There are plenty of keys in Gardener. The ETCD needs one to store resources like secrets encrypted at rest. Gardener generates certificate authorities (CAs) to ensure secured communication between the various components and actors and service account tokens are signed with a dedicated key. There is also an SSH key pair to allow debugging of nodes and the observability stack has its own passwords too.

All of these keys share a common property: they are managed by Gardener. Rotating them, however, is potentially very disruptive. Hence, Gardener does not do it automatically, but offers you means to perform these tasks easily. For a single cluster, you may conveniently use the dashboard. Of course, it is also possible to do the same by annotating the shoot resource accordingly:

$ kubectl -n <shoot-namespace> annotate shoot <shoot-name>
$ kubectl -n <shoot-namespace> annotate shoot <shoot-name>​

Where possible, the rotation happens in two phases. Phase 1 introduces new keys while the old ones are still valid. Users can safely exchange keys / CA bundles wherever they are used. Afterwards, phase 2 will invalidate the old keys / CA bundles.

Rotation Phases

At the beginning, only the old set of credentials exists. By triggering the rotation, new credentials are created in phase 1 and both sets are valid. Now, all clients have to update and start using the new credentials. Only afterwards it is safe to trigger phase 2, which invalidates the old credentials.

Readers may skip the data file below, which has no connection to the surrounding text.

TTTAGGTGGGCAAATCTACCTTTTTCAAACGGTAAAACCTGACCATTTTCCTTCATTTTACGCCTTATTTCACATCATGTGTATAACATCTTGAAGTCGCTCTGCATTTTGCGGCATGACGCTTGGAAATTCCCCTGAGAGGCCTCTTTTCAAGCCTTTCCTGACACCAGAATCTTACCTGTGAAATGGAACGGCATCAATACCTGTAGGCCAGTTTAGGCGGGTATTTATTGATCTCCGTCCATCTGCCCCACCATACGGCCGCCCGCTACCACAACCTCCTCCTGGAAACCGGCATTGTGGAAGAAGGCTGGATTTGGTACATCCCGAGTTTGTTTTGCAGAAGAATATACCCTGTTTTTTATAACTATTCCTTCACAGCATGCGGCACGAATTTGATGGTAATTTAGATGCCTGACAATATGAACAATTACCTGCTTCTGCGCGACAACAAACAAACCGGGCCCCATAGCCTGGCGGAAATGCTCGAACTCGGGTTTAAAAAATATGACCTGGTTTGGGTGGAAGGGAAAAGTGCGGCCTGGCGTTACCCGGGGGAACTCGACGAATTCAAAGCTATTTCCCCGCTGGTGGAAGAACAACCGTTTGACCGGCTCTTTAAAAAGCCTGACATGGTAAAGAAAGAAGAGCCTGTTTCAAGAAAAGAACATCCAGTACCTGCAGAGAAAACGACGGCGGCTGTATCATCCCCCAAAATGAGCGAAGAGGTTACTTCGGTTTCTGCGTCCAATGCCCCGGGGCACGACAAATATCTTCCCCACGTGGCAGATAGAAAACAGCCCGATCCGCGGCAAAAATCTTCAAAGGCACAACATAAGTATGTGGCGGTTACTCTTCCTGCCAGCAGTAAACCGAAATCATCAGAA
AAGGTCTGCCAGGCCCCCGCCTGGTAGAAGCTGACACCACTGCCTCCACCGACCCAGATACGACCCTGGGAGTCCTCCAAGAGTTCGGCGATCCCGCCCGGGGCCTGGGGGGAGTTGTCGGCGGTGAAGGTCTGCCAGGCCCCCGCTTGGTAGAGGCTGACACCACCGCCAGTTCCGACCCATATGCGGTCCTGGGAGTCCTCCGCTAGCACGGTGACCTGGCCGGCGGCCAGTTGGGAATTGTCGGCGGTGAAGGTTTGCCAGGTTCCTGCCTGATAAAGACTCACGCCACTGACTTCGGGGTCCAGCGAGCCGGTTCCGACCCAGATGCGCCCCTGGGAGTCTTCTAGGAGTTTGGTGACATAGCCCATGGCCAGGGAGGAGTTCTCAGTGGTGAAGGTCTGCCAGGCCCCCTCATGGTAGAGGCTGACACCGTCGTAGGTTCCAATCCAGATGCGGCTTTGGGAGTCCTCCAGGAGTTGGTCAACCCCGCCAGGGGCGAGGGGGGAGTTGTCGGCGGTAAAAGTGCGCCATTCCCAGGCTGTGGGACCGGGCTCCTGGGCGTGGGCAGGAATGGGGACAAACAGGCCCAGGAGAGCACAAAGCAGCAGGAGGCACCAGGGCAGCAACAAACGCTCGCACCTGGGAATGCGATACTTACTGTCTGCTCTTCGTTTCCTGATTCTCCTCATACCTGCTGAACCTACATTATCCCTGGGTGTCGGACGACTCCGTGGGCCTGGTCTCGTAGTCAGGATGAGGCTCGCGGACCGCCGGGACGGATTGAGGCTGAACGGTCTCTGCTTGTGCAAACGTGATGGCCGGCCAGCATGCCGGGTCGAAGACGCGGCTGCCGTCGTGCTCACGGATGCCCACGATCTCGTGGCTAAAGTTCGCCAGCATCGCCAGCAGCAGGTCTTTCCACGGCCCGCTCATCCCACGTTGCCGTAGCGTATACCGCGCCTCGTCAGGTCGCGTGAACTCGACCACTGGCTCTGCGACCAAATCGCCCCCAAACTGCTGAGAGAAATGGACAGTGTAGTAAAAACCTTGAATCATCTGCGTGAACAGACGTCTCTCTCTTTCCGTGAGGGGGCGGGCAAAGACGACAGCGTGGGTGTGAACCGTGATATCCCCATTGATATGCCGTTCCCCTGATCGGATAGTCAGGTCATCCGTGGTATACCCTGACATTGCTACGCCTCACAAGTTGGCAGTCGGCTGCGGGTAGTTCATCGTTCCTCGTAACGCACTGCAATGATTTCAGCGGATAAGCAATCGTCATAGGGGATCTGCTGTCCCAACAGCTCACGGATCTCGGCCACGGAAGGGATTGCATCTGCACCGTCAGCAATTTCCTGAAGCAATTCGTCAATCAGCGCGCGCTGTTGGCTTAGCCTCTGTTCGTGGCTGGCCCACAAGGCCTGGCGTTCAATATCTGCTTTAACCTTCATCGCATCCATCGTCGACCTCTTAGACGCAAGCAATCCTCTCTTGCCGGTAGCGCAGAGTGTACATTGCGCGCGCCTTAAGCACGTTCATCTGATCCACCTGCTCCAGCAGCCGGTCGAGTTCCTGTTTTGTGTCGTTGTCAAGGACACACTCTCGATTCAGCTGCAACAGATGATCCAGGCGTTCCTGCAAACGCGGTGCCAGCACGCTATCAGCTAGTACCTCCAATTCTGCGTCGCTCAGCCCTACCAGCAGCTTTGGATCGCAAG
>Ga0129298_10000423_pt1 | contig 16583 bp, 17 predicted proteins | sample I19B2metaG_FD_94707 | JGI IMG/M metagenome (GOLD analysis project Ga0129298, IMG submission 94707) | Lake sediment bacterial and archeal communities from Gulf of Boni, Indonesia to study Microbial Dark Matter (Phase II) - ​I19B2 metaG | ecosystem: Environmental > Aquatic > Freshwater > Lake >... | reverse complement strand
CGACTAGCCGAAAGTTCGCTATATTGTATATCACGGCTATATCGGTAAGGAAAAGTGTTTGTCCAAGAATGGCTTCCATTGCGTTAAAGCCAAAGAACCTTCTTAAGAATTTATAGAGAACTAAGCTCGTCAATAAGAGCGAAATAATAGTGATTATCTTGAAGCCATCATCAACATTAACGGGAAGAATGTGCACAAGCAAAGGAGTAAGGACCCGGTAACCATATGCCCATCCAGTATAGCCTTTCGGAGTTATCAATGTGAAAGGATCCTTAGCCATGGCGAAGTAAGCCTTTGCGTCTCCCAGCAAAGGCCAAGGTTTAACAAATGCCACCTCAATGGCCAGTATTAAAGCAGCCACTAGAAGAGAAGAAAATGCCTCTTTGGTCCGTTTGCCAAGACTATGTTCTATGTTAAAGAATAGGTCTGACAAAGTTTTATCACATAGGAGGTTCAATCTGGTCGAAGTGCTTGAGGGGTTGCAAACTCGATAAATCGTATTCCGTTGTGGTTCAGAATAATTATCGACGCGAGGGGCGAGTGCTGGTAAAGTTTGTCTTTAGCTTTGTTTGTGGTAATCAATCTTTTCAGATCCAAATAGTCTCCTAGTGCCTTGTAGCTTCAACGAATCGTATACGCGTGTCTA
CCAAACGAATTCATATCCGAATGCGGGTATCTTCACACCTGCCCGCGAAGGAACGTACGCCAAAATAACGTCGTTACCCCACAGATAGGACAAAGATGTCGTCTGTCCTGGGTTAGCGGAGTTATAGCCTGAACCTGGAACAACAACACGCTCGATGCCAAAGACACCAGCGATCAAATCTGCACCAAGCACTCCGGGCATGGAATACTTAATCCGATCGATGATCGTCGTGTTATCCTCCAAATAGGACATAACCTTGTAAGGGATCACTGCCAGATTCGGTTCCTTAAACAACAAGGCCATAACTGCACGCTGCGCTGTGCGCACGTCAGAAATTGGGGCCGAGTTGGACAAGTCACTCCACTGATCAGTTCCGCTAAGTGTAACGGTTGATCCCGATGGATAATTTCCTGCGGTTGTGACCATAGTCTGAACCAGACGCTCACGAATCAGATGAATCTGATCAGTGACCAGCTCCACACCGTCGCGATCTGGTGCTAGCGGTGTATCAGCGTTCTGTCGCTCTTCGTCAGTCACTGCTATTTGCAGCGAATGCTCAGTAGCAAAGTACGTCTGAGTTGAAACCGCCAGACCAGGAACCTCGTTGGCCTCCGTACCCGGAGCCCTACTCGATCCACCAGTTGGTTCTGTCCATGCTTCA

The shoot’s status will always show the current status / phase of the rotation.

For more information, see Credentials Rotation for Shoot Clusters.

User-Provided Credentials

You grant Gardener permissions to create resources by handing over cloud provider keys. These keys are stored in a secret and referenced to a shoot via a SecretBinding. Gardener uses the keys to create the network for the cluster resources, routes, VMs, disks, and IP addresses.

When you rotate credentials, the new keys have to be stored in the same secret and the shoot needs to reconcile successfully to ensure the replication to every controller. Afterwards, the old keys can be deleted safely from Gardener’s perspective.

While the reconciliation can be triggered manually, there is no need for it (if you’re not in a hurry). Each shoot reconciles once within 24h and the new keys will be picked up during the next maintenance window.

4 - External DNS Management

External DNS Management

When you deploy to Kubernetes, there is no native management of external DNS. Instead, the cloud-controller-manager requests (mostly IPv4) addresses for every service of type LoadBalancer. Of course, the Ingress resource helps here, but how is the external DNS entry for the ingress controller managed?

Essentially, some sort of automation for DNS management is missing.

Automating DNS Management